Monday, January 30, 2006

One Kiss Can Lead To Another: Girls Group Sounds Lost & Found 4-CD box (Rhino)

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Melodrama gets a bad rap, but there are few emotional experiences that are as pure, as enervating. American teens in 1963 didn’t have opera (light or otherwise), pulp horror magazines or the Grand Guignol, and they couldn’t have cared less about their mother’s soaps, but they did have the radio. And in two minute increments, the radio fed out miniature urban operas packed with enough misery, longing, pain and conflict to satisfy their every vicarious desire.

Revisionist pop memory sometimes obscures just how ubiquitous Girl Group music was in the early sixties—the Beatles were even star struck over Ronnie Spector--but since many of the groups were interchangeable puppets fronting for producers and songwriters, albums were a rarity, and women’s voices get short shrift on oldies radio, relatively few of the acts are remembered by non-collectors. But as One Kiss makes immediately and forcefully clear, there was much more to the GG sounds than the Ronettes, Shangs and Supremes.

And what One Kiss is mostly is thrilling, pushing track after marvelous track of unknown, impassioned, instant teen pop into ears that too rarely find such a concentrated bounty. I’m personally most pleased to see the Goodees, the exquisitely tasteless Southern-fried Shangri-La’s, find a wider audience with their “Leader of the Pack” cop “Condition Red”—especially when the record sounds so great—but there are dozens of acts that deserve spotlight treatment. Like the mysterious Bitter Sweets, turning in a clinically hysterical Shangs’ routine penned by Brute Force… or the very fine (and finally gaining notice) Reparata and the Delrons… the Lovelites, authors of the most agonized “somebody ple-eeease” ever laid on tape… Dawn’s relentless, paranoid “I’m Afraid They’re All Talking About Me”… Toni Basil’s washed up lament “I’m 28”… and teen guitar goddess Char Vinnedge, whose Luv’d Ones were riot grrrls in 1966. Then there’s “Peanut Duck,” an utterly mad, irresistible slice of Philly Soul recorded by a nameless singer, discovered on an unlabeled acetate, and subject of a growing cult.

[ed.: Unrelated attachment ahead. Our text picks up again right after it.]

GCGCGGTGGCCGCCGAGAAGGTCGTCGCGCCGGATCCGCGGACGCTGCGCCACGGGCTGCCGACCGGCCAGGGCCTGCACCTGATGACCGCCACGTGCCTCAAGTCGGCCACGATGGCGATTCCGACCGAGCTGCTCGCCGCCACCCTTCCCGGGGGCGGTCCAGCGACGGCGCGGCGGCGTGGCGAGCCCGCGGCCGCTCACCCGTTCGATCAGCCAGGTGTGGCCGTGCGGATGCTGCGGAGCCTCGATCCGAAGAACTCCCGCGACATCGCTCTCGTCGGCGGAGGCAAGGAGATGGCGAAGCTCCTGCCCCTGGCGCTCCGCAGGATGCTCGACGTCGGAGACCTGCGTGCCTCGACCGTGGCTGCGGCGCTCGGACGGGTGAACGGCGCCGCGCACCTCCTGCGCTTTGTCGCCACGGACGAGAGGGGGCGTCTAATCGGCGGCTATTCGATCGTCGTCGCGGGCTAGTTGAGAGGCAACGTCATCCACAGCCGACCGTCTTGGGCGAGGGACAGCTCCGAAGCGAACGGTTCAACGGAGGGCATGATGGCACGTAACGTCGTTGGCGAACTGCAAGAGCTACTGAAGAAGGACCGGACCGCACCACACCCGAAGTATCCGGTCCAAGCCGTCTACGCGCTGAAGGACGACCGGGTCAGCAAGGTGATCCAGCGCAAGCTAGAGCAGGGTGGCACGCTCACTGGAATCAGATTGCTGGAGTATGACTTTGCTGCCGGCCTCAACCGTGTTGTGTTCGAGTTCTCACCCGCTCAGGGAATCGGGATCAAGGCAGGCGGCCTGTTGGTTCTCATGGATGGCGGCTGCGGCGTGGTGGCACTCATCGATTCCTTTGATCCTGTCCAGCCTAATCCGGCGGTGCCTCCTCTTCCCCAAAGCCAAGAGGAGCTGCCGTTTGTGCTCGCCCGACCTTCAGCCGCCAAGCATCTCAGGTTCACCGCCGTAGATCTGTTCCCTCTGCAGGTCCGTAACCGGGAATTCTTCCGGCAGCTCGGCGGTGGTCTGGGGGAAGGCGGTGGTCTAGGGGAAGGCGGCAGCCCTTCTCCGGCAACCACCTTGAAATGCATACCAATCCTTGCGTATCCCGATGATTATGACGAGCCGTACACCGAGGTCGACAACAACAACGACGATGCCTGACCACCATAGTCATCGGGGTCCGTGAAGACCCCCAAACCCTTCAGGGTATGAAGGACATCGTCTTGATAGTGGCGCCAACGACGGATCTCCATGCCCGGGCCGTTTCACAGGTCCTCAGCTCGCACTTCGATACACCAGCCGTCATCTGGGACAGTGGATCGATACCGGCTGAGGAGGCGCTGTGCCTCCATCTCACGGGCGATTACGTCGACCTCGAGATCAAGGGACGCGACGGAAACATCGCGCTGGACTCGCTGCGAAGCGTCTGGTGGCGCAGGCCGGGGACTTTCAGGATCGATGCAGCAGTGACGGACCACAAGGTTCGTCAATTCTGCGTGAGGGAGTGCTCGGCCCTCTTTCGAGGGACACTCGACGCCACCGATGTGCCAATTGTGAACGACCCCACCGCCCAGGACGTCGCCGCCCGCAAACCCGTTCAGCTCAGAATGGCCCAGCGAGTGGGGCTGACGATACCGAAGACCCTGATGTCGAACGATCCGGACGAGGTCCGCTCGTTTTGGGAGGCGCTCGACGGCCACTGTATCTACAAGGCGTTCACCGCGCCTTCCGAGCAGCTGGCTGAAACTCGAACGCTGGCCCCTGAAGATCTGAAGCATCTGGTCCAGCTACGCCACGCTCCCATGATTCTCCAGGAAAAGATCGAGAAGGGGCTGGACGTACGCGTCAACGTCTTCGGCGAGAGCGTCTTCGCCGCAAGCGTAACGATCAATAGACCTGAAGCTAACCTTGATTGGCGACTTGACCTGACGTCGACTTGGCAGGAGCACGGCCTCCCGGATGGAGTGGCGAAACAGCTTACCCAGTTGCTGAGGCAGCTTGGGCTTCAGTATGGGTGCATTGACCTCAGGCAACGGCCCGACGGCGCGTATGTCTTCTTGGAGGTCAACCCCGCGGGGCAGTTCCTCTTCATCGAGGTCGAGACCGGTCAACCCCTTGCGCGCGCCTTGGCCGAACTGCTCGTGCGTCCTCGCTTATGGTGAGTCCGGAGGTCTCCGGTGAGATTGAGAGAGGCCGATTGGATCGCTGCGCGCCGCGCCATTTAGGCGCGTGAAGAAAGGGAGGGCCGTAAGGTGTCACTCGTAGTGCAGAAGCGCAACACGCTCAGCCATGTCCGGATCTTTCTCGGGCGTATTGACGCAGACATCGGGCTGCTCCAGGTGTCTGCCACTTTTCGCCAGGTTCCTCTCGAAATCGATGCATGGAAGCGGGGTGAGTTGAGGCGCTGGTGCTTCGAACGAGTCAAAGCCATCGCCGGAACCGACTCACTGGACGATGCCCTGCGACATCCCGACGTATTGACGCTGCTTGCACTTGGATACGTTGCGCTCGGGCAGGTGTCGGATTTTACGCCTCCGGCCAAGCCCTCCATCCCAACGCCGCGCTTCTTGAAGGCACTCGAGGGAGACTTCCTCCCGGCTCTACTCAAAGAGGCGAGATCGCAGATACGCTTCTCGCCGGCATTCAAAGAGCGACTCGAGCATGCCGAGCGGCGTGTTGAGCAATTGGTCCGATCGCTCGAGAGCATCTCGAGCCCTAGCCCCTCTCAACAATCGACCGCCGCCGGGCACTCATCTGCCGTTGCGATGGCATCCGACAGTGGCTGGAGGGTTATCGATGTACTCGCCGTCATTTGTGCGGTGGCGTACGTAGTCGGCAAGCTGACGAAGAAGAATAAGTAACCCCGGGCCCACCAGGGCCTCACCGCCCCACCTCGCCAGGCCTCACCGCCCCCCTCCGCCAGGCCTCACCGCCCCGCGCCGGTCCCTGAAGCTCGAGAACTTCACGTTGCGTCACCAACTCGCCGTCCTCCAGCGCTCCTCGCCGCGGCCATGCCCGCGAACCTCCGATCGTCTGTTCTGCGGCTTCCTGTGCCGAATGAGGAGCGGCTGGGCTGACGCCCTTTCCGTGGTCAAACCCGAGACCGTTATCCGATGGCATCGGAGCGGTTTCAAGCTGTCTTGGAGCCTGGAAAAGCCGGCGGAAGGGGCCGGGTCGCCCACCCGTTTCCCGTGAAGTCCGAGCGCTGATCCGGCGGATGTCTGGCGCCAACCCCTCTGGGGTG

The set’s greatest strength is its lack of orthodoxy, so rather than a tour of the Brill Building and Spectorland (Phil’s ouput is conspicuously absent), the Girl Group definition is expanded out in distant ripples, not just to Memphis’ Goodees but to England for Andrew Oldham discovery P.P. Arnold’s lovely early recording of “The First Cut is the Deepest,” into the rockabilly raunch of Wanda Jackson, from soul to surf to and all around the pop bubble.

This is a gorgeous box, a worthy tribute to the women who are on it. The package’s conceit is that it’s a black and white striped, velvet-lined hat box with a cord handle. Inside, each CD mimics a different vintage compact, complete with a mirror and photo-realistic pat of powder. Each CD is a powder puff. But that’s where the soft and floppy metaphor ends, because these dolls are tough and artful, and they come bearing great gifts to all who have ears to hear. Essential.


Mike said...

I agree with you wholeheartedly, but would add that One Kiss also throws in fascinating rarities by those better-known acts. Once you've heard The Chiffons go psychedelic on "Nobody Knows What's Going On In My Mind But Me," you start to feel justifiably shortchanged by oldies radio for sticking to "My Boyfriend's Back."

Kim said...

You're right! (But I already raved about one Brute Force song in the review, and didn't want to seem like I was playing favorites... although with Brute, natch, I do.)